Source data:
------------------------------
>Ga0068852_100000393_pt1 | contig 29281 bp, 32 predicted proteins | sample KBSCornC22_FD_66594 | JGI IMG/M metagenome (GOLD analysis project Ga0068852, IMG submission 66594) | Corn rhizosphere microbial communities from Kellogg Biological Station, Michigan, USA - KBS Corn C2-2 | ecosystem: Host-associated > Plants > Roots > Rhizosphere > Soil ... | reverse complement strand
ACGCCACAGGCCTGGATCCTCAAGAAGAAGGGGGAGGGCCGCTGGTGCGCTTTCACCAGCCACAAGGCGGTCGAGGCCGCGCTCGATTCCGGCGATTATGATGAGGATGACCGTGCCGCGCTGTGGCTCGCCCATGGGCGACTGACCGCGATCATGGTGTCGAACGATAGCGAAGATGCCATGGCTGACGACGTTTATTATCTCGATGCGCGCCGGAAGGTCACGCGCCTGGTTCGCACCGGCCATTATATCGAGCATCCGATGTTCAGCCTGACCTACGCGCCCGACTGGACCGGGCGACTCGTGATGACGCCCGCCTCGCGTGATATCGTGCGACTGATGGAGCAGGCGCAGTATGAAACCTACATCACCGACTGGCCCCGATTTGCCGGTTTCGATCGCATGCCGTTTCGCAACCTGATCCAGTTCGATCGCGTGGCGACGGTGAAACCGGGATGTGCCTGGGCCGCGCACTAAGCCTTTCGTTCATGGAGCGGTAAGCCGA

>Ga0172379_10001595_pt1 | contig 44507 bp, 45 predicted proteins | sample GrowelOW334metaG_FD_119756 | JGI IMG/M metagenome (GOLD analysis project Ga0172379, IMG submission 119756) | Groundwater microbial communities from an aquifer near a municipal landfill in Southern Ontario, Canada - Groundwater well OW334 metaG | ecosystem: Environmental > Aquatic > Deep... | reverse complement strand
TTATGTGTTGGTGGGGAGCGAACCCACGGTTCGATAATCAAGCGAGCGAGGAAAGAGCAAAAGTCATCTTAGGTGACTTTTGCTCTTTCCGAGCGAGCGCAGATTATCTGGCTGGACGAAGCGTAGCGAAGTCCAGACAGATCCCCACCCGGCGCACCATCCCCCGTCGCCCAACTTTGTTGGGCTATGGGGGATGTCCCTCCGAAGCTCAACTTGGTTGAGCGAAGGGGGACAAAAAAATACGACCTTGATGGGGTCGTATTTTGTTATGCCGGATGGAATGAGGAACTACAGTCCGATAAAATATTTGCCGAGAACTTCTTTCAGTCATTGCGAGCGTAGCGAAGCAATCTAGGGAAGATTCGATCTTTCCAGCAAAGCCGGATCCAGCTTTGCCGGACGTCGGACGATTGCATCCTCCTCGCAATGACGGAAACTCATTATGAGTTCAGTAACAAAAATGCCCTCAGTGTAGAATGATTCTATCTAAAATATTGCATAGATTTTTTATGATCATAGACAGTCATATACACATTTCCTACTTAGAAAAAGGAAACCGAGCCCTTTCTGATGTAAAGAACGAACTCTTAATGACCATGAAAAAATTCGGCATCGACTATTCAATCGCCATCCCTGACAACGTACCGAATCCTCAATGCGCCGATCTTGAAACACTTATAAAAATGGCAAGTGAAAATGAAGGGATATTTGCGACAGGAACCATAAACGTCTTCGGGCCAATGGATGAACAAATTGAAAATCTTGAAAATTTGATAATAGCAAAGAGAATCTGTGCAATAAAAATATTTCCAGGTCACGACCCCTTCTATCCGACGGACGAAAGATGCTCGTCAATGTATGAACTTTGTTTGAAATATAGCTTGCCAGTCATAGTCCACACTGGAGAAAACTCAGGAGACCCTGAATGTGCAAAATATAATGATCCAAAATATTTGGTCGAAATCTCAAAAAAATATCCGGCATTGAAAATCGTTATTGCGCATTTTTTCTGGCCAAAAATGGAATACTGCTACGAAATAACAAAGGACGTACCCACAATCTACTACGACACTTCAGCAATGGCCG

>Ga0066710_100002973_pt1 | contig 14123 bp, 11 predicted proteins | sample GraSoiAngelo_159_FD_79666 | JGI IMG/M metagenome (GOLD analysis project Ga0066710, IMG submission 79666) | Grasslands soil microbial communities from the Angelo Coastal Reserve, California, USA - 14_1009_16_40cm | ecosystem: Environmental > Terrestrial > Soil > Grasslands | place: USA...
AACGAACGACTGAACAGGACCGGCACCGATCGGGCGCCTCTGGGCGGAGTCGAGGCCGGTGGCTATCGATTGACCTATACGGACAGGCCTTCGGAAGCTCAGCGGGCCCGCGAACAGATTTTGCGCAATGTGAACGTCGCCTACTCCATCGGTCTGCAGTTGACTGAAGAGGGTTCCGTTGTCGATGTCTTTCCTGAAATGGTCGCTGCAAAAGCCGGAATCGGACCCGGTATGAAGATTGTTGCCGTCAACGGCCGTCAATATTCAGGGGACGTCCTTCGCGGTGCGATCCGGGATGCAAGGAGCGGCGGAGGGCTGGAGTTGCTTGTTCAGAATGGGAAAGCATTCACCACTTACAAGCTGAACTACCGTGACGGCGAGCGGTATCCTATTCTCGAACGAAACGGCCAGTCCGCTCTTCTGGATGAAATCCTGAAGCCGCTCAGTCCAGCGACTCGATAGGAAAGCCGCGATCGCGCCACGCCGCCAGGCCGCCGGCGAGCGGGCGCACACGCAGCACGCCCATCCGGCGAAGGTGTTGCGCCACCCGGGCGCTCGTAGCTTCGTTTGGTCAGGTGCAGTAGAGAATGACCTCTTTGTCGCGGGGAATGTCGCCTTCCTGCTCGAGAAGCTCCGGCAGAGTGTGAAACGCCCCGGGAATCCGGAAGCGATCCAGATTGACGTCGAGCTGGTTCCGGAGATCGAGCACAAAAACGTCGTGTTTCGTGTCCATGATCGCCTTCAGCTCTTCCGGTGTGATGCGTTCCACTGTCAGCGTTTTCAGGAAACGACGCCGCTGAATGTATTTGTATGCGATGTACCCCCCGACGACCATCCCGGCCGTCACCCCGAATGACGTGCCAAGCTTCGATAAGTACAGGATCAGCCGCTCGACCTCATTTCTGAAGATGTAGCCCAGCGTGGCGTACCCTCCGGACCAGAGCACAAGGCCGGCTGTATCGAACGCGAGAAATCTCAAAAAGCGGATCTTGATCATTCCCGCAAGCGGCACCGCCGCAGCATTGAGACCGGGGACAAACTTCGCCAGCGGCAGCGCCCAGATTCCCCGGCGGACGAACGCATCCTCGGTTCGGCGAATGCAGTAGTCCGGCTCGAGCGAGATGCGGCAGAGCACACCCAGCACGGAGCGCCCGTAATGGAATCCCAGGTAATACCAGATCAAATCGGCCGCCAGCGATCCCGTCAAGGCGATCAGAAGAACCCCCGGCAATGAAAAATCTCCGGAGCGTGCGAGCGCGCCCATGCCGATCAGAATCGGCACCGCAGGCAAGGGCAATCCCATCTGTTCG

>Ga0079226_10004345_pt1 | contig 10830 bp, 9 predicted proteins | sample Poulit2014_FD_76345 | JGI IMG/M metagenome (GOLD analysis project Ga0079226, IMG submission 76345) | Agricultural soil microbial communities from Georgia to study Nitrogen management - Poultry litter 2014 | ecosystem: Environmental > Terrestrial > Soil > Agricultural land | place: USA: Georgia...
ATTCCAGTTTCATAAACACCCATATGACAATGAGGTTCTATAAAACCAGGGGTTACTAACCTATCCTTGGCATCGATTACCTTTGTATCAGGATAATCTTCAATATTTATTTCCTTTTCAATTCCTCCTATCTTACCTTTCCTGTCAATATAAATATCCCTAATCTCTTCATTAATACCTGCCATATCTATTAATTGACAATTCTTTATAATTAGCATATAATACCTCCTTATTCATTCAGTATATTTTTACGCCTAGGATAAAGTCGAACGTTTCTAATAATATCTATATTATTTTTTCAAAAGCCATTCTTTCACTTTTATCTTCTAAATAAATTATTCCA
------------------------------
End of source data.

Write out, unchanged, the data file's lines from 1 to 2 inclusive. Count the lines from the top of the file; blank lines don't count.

>Ga0068852_100000393_pt1 | contig 29281 bp, 32 predicted proteins | sample KBSCornC22_FD_66594 | JGI IMG/M metagenome (GOLD analysis project Ga0068852, IMG submission 66594) | Corn rhizosphere microbial communities from Kellogg Biological Station, Michigan, USA - KBS Corn C2-2 | ecosystem: Host-associated > Plants > Roots > Rhizosphere > Soil ... | reverse complement strand
ACGCCACAGGCCTGGATCCTCAAGAAGAAGGGGGAGGGCCGCTGGTGCGCTTTCACCAGCCACAAGGCGGTCGAGGCCGCGCTCGATTCCGGCGATTATGATGAGGATGACCGTGCCGCGCTGTGGCTCGCCCATGGGCGACTGACCGCGATCATGGTGTCGAACGATAGCGAAGATGCCATGGCTGACGACGTTTATTATCTCGATGCGCGCCGGAAGGTCACGCGCCTGGTTCGCACCGGCCATTATATCGAGCATCCGATGTTCAGCCTGACCTACGCGCCCGACTGGACCGGGCGACTCGTGATGACGCCCGCCTCGCGTGATATCGTGCGACTGATGGAGCAGGCGCAGTATGAAACCTACATCACCGACTGGCCCCGATTTGCCGGTTTCGATCGCATGCCGTTTCGCAACCTGATCCAGTTCGATCGCGTGGCGACGGTGAAACCGGGATGTGCCTGGGCCGCGCACTAAGCCTTTCGTTCATGGAGCGGTAAGCCGA